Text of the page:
Home >mint-lounge >features >Gaming Review | Alien: Isolation

A first-person survivor game, Alien: Isolation is inspired by the Alien film series. This particular iteration, Isolation, is set in the year 2137. You play the game as Amanda, who is seeking information about the disappearance of her mother Ellen Ripley. Amanda is relocated to the space station Sevastopol, which is falling apart, but is home for the remaining population of rather edgy survivors. She, along with Christopher Samuels and Nina Taylor, travels to Sevastopol on the courier ship Torrens, owned by Captain Verlaine.

The mission is to find the flight recorder of the Nostromo, and Samuels wants Ripley to get some closure about her mother’s fate. But the trio realizes that an alien is terrorizing Sevastopol, and has already killed quite a few crew members.

The plot and audio-visual detailing of the game ensure your attention straightaway. With its futuristic computing devices (they look a lot like DOS, with their green font), their cathode-ray tube (CRT) monitors in the station’s labs and sometimes high-pitched violin orchestral score, Alien: Isolation is scary. The sound effects are perhaps the highlight, and they tend to offer a heightened sense of awareness if you are using a good set of speakers. The rubbing of fabric and the slight squeaking sound from footwear are amplified to the extent that they make you jumpy, but the very sound of the alien’s clawed feet as it is hunting you down is terrifying.

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The artificial intelligence (AI) has been done well, because the alien’s actions or plan of attack seem unpredictable. There are times when you have a few minutes to plan an exit or fashion the next weapon. But the alien does have a habit of pretending to go away, only to return seconds later.

As a player, you would do well to not be caught standing in the open. The dilemma, during the periods of eerie silence, is whether to remain hidden, or start moving. All through, when you do decide to move around, the best strategy is to stay hidden and sneak around—crouching or ducking behind any object that can be used as a shield. If you tip over something, that noise will be enough for the alien to mount an attack that really cannot be controlled.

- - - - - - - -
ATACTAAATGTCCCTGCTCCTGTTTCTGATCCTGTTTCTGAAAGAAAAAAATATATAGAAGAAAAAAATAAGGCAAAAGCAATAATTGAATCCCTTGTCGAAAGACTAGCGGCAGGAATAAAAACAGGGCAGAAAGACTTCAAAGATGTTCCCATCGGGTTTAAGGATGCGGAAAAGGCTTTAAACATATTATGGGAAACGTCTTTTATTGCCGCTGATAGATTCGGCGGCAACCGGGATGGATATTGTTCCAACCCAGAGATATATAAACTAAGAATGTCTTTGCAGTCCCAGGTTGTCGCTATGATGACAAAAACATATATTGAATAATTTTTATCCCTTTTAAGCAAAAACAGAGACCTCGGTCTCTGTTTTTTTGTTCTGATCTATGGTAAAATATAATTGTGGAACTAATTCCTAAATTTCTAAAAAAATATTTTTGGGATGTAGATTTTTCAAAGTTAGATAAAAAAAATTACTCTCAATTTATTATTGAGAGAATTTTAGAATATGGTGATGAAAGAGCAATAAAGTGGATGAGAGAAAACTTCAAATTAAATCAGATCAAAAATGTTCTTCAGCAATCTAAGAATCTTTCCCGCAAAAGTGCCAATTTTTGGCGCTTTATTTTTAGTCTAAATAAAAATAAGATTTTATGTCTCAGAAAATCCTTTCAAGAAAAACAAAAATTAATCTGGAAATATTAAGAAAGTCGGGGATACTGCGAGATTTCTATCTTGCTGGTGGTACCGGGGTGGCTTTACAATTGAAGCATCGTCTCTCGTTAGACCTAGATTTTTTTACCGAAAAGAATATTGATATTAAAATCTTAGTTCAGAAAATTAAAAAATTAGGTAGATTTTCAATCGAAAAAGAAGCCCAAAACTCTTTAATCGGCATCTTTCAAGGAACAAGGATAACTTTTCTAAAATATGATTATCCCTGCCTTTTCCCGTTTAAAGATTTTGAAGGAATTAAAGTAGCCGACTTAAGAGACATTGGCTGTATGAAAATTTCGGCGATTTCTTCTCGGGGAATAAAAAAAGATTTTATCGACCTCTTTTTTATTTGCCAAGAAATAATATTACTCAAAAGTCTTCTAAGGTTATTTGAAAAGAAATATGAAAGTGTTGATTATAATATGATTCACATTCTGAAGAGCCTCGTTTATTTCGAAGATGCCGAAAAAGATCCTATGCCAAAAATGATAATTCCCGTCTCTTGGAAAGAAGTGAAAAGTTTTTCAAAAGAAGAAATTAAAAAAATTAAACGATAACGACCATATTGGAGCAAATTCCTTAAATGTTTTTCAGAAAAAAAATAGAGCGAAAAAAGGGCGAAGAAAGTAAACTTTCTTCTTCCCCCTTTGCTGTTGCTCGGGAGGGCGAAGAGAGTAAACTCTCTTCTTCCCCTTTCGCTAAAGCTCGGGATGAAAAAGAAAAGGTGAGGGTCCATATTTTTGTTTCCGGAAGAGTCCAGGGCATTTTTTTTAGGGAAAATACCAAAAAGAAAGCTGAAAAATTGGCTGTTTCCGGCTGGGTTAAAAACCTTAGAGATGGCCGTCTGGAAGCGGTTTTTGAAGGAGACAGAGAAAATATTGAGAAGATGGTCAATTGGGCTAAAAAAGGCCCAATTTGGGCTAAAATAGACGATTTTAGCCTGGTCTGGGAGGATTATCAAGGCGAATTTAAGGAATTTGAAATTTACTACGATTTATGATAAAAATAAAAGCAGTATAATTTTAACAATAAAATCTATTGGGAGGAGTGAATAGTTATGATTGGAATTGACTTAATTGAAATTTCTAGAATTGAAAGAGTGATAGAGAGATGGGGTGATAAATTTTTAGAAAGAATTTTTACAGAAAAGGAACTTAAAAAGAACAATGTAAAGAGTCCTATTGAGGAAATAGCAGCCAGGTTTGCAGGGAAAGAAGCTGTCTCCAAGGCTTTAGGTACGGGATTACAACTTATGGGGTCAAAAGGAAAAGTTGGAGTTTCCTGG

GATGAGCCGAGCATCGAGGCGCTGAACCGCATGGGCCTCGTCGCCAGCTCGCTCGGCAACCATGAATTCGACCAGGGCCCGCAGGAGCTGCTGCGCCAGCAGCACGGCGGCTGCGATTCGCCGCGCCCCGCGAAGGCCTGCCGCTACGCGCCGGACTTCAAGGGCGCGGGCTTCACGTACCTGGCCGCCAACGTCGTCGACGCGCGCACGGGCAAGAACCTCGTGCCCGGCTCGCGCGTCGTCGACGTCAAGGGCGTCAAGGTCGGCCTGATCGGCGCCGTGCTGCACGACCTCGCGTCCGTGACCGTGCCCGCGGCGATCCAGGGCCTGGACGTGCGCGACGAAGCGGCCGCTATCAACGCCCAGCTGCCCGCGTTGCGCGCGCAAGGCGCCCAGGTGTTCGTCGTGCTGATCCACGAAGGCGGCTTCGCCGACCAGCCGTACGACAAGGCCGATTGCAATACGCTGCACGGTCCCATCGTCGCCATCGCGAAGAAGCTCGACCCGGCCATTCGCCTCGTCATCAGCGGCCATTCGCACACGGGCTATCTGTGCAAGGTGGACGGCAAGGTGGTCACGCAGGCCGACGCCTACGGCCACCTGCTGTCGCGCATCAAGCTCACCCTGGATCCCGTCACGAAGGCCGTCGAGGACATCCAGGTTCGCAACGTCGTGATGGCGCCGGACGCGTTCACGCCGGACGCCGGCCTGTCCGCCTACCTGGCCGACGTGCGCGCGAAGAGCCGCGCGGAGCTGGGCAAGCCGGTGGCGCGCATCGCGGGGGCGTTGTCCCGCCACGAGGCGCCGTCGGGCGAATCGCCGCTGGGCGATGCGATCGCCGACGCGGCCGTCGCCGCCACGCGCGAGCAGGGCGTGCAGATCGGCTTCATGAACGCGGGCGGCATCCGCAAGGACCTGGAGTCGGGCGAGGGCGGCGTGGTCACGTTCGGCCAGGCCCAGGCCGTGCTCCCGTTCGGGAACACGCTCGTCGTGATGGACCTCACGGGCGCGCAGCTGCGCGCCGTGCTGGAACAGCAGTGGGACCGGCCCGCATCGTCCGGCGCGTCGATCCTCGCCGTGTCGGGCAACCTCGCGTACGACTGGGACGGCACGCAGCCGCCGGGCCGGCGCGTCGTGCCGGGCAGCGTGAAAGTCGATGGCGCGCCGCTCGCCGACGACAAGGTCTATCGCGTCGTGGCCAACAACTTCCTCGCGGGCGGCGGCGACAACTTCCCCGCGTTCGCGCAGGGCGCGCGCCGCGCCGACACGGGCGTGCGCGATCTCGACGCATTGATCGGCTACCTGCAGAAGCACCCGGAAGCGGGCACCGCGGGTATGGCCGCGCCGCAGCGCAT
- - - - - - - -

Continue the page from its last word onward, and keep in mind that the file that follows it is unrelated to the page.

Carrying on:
This is a real test of patience, apart from stretching your strategizing capabilities to the limit. You’ll soon realize that it is all too easy to get caught, at least initially, and embrace death while looking at the massive, razor-sharp teeth of the alien. Which sort of look beautiful at this point, for some reason.

Attention to detail is perhaps something you will develop as you go along. If you see saliva dripping from an air-conditioner vent, along with a fog of cold air, that is where the alien is. So don’t go anywhere close to (or under) the vent.

Weapons are a point of headache—there just are not enough. The traditional firearms don’t make the slightest difference. The flame thrower can perhaps distract the alien for a while, but won’t kill or even injure it.

The contrasting reactions are immediately noticeable— Amanda keeps her composure well, even when the danger may be just behind the counter she is using to hide, whereas the person playing the game, sitting in the comfort of his recliner, may be panicking.

Like any other, this game too has its drawbacks. Progress can be slow, and this is annoying after a while. It saves your progress after long intervals. If you ever need to restart from a previous stage, you’ll go back much further and replay the level, than is ideal. While Alien: Isolation keeps you on the edge of your seat for the first few hours, it becomes monotonous as you continue ducking, sneaking your way around the crumbling ship or hiding inside lockers.

Dodging is most definitely the highlight of the game, as you hold your breath and peer out from your hiding place. And the xenomorph is just 2ft away, searching, waiting, a tad angry. If you are in a locker, silently lean towards the back, further into darkness. If you are hiding under a desk, curl up into an even smaller ball of flesh and bones. And don’t breathe, because the alien will hear you.

Without doubt, this is a massively exciting game. The constantly changing scenarios—the hours of hiding and waiting, and the minutes of intense activity against a shrieking alien—do work for the game—but they also work against it after a few hours. Yet this is a title you must check if an alien game is what you have been waiting to play.

Alien: Isolation

Developer: Creative Assembly

Publisher: Sega

Platforms and prices:

Sony PlayStation 3: 2,999 Sony PlayStation 4: 3,499 Microsoft Xbox 360: 2,999 Microsoft Xbox One: 3,499 PC (Windows): 999

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